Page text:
Course Strategy Golf

Does your course strategy fit your golf game?

What if there was a way to knock shots off your game without touching your swing at all? What if you could shoot consistently better scores and have a game plan for competitions which fills you with confidence?

Golf is chaotic – we never know which golfer is going to turn up on the day. However, there are ways in which we can make sense of the chaos and find patterns which give us a statistical advantage. We can use simple statistics to A/B test our game and create our best golf ever.

Try a new course strategy

Next time you are playing a practice round of golf, make it count. Use it as a form of information gathering in order to help you further your game for competition.

One of the ways you can do this is to play either an aggressive or a conservative strategy for the hole. An aggressive strategy might be

  • Taking a driver off the tee
  • Firing at the pin
  • Going for the green in two

A conservative strategy might include

  • Laying up short of the bunkers on a tee shot
  • Going for the middle of the green or safest part of the green
  • Playing every par five as a 3 shotter

coursestrategy

Do you go aggressive (red) or conservative (blue)?

Try alternating each hole, doing one as aggressively as you can, and the next with a more conservative strategy. If the course is quiet, why not play 2 balls on each hole with the alternate strategies.

Now the clever part…

Rather than just going on gut instinct, keep your scores on each hole with each strategy. Log them into a file somewhere, and keep building the database of scores up over the course of a season.

When you have enough scores logged, you may start to see that you have a lower average score on each hole with different strategies. For example, you may play the 8th hole 0.2 shots better on average when you play it conservatively.

While this doesn’t sound like a lot, if you get that amount of benefit on each hole, you may score up to 4 shots better per round.

A/B test your whole game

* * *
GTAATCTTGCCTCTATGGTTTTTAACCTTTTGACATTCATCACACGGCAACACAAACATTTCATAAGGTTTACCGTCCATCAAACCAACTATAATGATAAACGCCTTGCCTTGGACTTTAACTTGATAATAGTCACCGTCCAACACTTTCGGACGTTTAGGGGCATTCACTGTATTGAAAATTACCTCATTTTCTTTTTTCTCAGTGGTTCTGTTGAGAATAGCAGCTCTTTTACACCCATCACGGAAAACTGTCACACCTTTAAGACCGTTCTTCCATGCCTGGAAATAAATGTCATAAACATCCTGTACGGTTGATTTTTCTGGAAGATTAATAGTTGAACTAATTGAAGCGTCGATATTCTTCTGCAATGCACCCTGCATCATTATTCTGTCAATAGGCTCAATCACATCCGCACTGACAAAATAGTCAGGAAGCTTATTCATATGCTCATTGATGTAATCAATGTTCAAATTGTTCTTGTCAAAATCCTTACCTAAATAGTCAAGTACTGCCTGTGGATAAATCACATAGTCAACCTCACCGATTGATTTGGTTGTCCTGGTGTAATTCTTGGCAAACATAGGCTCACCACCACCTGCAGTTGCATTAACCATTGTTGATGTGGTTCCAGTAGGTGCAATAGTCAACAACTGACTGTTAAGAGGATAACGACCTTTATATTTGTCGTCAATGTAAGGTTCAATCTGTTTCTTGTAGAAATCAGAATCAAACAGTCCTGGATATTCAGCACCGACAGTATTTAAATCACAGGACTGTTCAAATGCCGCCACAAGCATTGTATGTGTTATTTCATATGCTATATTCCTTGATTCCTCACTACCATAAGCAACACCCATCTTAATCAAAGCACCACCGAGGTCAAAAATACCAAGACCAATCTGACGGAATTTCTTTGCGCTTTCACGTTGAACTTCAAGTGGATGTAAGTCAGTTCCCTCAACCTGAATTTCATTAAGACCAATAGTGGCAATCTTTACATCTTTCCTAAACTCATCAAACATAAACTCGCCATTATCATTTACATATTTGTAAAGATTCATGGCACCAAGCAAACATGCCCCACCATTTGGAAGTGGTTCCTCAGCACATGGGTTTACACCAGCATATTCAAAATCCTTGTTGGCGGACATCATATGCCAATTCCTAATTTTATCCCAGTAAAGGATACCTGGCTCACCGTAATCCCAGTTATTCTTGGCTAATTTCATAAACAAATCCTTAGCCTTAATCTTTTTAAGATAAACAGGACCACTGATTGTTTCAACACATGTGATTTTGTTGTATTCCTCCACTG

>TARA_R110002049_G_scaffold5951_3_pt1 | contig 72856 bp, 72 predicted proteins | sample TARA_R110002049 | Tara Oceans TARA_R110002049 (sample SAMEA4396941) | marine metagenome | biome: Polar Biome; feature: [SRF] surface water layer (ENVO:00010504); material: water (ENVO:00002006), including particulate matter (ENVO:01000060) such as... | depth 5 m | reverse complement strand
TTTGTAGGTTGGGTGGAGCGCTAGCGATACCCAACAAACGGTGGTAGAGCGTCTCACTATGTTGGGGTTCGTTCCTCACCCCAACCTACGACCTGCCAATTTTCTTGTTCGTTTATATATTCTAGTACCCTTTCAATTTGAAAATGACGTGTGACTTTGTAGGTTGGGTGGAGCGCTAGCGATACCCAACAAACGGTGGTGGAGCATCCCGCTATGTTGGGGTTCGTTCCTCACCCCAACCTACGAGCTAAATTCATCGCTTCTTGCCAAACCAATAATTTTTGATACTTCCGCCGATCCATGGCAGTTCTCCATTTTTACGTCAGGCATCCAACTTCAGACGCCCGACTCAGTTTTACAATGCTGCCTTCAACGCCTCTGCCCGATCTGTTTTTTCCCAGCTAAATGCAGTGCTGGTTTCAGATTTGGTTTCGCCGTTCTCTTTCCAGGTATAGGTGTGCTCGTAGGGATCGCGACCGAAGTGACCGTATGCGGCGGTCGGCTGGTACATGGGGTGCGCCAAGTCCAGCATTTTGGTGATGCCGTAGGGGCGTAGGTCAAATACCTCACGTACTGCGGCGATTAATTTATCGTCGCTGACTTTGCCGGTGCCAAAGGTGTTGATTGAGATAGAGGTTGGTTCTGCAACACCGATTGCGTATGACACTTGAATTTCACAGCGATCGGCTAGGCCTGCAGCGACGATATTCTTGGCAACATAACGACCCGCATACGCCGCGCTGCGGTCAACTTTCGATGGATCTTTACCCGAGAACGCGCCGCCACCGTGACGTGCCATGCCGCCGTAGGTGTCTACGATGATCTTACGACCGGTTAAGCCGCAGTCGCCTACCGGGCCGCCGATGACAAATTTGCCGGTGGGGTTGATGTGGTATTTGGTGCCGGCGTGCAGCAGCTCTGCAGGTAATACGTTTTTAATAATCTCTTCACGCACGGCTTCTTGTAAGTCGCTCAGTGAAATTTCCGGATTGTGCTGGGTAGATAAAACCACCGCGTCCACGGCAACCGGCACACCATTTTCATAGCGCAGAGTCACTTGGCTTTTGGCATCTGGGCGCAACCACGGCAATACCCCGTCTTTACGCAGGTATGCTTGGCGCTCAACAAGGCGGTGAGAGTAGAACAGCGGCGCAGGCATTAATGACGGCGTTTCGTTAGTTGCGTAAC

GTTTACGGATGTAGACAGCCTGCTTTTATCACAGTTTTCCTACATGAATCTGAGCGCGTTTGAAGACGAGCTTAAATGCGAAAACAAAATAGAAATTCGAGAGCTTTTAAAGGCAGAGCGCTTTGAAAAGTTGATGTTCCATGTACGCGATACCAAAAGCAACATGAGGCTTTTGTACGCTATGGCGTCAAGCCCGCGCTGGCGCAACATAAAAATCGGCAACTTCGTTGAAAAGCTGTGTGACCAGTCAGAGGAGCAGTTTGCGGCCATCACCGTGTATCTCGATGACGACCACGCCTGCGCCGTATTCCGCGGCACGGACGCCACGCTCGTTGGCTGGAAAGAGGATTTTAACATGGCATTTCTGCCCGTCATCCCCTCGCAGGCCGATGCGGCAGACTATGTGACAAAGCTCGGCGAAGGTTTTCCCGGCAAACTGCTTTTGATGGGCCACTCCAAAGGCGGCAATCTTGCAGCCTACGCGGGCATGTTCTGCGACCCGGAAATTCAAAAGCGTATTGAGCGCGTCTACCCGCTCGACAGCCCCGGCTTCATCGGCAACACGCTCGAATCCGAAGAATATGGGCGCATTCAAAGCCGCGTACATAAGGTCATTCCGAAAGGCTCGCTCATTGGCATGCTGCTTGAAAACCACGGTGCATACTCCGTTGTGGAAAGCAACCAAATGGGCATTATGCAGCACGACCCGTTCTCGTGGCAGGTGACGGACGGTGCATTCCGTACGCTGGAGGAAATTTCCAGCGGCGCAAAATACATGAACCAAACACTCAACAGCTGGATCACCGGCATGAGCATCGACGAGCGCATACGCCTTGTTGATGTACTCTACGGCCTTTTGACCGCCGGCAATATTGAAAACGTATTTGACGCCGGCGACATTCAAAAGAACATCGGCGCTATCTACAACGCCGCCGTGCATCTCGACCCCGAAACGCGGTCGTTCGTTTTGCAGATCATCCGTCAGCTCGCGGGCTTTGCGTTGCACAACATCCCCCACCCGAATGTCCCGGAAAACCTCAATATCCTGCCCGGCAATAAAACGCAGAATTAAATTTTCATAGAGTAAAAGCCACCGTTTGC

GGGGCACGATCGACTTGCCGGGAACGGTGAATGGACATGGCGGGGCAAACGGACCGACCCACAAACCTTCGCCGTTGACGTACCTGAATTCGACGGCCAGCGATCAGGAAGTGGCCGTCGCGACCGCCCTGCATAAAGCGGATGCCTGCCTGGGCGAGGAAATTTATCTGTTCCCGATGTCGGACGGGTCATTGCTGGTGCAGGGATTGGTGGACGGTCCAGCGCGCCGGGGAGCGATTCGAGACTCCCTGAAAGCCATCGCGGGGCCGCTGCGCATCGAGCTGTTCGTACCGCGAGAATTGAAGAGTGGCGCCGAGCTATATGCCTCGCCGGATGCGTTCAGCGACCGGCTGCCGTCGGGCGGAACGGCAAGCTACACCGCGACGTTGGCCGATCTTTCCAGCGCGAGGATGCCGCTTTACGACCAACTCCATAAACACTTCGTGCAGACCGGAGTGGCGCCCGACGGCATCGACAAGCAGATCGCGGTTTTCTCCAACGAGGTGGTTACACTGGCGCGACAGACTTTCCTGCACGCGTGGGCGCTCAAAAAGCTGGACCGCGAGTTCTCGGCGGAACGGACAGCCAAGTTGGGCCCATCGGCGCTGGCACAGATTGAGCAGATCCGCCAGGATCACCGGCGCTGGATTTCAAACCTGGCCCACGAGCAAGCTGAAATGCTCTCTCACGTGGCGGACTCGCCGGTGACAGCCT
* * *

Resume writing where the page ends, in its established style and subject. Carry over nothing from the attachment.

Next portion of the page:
This is just one area in which you can test your golf in order to squeeze every last shot off your handicap. I have had players make crazy leaps in performance by doing this philosophy in lots of areas, such as where they place their attention over a shot, or what shape of shot to play into a certain hole scenario.

Adam wrote more about these ideas in his blog Adam Young Golf

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David MacKenzie

is a golf coach and golf publisher and lives in Washington DC. He is the founder of Golf State of Mind a teaching program designed to help golfers eliminate negative mental interference and play with confidence.

This Post Has One Comment

  1. The DIY Golfer

    The “a/b” testing idea is a great idea, but I feel that you could take the exercise even further! What about creating simple rules for yourself while on the course? For example, if your dominant shot shape is a draw (right handed golfer), you might make a rule that for all pins on the left quadrant of the green, you will aim at the middle of the green and let the ball draw in, and for all pins on the right quadrant of the green, you go right at the flag. If you overdraw in each scenario, you will be completely fine.

    Also, it might be important to take into account the amount of trouble around the flag, and the green speed and firmness. If you’ve got hard and fast greens, it would be absolutely deadly to fire at every flag, because some short sided shots would be nearly impossible to get close. On the other hand, if you have slow and soft greens, it might payoff to fire at more flags, because regardless of where you end up, you’ll always have a chance to get a chip/pitch shot close.

    Just some thoughts…

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